As Speaker and former head of the powerful Ways, Means and Finance committee in the lower house, the speaker was responsible for much of the uneven budget expenditures and allocations which has deprived those languishing at the bottom of the economic ladder, improvements in their lives.
But it was the recent 4-G passage of the multi-year tax break for the Farmington Hotel that drew tons of criticisms on the lower house.
Although the bill is currently before the Senate, Nuquay’s handling of the swift passage was an illustration to many that his pledge to refine the image of the dogged lower house was much ado about nothing.
This was heightened the following day after the Vice President’s selection when a leaked recording surfaced on which Speaker Nuquay appears to be raining insults at some members of his constituency.
The Speaker is heard saying: “People coming they want job but it’s not our business to give our job to them, to give our birthright to them.
So, we will never, never ever do that. If they come with rudeness, if they exhibit rudeness; but one thing I have said which I want to reiterate, let them bear in mind that whether it is one month from now, its two years from now, its three years from now, its five years from now, it’s ten years from now, they will pay the price for their rudeness.
I’ve said this and I’m saying this consistently and I will do it no matter heaven open, this is the time for them to exhibit rudeness? After October 11, it will be our time, from October 11 going, it will be our time.”
Several radio stations have been playing the recording repeatedly since it leaked to the public.
Talk show host Henry Costa, a supporter of Benoni Urey has dubbed the Boakai-Nuquay ticket “The Wicked Ticket” and has injected the recording as part of his morning show routine.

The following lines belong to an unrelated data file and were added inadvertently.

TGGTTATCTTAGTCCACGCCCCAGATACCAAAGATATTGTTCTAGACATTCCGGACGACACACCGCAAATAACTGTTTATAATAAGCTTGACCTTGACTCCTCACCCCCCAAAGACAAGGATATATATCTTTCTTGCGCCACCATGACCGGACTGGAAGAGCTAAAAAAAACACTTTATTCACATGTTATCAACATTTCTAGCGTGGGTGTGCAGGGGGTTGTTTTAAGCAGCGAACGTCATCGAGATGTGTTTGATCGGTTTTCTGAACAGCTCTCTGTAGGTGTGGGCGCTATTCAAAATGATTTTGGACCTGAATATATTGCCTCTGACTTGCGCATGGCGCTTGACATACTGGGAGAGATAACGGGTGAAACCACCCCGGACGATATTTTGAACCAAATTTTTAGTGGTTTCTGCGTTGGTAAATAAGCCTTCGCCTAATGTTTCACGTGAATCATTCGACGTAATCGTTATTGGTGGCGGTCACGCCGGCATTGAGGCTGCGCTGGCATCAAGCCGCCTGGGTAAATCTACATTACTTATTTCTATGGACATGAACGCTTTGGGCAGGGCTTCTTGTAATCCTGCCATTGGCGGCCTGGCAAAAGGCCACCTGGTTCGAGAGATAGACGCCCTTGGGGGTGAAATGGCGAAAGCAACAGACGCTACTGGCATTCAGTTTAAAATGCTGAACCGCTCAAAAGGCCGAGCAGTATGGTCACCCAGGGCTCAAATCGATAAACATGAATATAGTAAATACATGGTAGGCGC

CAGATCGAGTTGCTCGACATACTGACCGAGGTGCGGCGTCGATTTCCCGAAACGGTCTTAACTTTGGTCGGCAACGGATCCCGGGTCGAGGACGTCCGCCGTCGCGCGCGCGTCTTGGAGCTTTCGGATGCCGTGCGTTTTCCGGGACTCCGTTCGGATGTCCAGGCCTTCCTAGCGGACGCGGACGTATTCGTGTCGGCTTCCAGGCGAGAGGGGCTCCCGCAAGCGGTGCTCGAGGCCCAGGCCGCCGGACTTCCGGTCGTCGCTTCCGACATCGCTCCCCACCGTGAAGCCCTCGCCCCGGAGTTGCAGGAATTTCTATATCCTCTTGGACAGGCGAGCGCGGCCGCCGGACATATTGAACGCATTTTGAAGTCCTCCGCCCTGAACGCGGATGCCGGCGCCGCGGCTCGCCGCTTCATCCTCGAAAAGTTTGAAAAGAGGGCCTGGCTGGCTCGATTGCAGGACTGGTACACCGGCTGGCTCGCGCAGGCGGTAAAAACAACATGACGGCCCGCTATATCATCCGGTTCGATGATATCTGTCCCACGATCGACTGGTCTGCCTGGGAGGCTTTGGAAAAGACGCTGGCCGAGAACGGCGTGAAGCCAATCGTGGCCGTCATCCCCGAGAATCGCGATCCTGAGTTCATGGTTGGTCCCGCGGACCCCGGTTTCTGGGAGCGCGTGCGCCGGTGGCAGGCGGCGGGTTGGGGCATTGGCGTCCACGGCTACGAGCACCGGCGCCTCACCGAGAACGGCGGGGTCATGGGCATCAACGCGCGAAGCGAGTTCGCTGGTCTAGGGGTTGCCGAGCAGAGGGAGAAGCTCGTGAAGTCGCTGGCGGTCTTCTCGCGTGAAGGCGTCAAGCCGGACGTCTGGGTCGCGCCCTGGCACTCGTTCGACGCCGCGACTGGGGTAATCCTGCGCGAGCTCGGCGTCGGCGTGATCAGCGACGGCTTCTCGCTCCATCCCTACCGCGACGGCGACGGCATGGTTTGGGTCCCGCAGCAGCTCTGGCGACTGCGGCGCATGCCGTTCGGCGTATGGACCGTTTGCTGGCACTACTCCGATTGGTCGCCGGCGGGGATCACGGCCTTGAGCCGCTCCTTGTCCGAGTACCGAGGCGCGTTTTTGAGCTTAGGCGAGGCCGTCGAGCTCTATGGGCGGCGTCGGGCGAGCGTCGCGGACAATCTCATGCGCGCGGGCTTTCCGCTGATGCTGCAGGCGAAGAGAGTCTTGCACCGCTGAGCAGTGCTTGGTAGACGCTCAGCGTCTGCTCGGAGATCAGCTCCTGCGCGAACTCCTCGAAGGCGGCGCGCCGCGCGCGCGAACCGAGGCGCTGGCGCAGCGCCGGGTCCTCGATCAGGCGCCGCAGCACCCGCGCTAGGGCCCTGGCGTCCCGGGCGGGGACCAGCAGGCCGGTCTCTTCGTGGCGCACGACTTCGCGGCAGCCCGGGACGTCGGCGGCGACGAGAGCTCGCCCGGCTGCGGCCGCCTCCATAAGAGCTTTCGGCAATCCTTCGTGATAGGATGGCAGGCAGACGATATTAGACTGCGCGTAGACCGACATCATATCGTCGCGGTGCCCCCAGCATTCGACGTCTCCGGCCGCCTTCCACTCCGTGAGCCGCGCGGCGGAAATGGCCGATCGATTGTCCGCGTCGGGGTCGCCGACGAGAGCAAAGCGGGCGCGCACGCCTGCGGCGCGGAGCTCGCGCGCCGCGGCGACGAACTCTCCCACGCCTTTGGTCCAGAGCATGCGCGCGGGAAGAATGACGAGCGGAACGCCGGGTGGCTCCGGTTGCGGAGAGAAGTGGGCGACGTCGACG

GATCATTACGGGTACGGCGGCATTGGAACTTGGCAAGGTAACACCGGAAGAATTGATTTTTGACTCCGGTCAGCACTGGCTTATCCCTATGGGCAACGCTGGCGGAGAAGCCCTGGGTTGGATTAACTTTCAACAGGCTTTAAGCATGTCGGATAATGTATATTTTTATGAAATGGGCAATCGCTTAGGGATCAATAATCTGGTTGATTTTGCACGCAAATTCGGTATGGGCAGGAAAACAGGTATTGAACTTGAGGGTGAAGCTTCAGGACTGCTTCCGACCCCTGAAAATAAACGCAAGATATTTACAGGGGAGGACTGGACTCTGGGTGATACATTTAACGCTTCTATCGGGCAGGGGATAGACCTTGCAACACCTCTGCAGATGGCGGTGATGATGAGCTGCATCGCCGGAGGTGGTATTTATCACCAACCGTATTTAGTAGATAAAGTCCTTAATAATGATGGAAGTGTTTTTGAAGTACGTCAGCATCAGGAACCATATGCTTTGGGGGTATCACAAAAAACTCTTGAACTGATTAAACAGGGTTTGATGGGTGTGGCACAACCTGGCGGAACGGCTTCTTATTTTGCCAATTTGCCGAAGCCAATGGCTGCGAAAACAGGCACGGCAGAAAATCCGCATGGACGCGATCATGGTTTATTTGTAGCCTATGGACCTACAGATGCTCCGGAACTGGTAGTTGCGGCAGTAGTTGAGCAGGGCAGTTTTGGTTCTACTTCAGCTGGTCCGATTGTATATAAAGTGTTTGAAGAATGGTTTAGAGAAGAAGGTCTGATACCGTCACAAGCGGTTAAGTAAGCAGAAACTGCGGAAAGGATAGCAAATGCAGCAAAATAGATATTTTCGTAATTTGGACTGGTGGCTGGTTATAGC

The speaker has not yet clarified to context to which he was speaking and the recording which is making the rounds not just on local radio stations but also on social media is poised to serve an unnecessary distraction for the ruling party’s ticket as the campaign period nears.
Fallout No. 3: The NimbaCounty Letdown
Already boasting representation in government in the Chief Justice Francis Korkpor, an Associate Justice Kabineh Ja’neh and a party chairman in Wilmot Paye, Nimba County supporters of the vice President were still hopeful of having one of their kinsmen being selected by the ruling party standard bearer.
When the name of Speaker Nuquay was announced, Nimba County residents did not take it lying down.
Senator Thomas Grupee(NUDP, Nimba County) told a community radio station in Ganta last week that he and many others from the county were a bit surprised.
While expressing congratulations to the Speaker for his preferment, Senator Grupee urged Nimbaians not to be perturbed or bitter about this pronouncement.
Said the Senator: “I personally will tell you in a realistic manner that I’m disappointed but I’m not disturbed for the mere fact that there were a lot of variables that worked out, that there were lot of factors to be taken into consideration – and those factors whether they are genuine or not, we just had to accept it.
To say that Nimba County had a Chief Justice and Associate Justice and also a party chairman therefore Nimba County cannot be given the number two spot on the Unity Party ticket, I don’t find that to be a genuine excuse but what I’m very appreciative about is the generosity of the people of Nimba.”
The Senator added: “The people of Nimba, for the five days that VP Boakai stayed in Nimba County; showed him love and generosity.
We, the people of Nimba County, have always been perceived as very kind, people that have the soul generated by love. And this is what we showed old man Boakai. Our chiefs and elders met with him.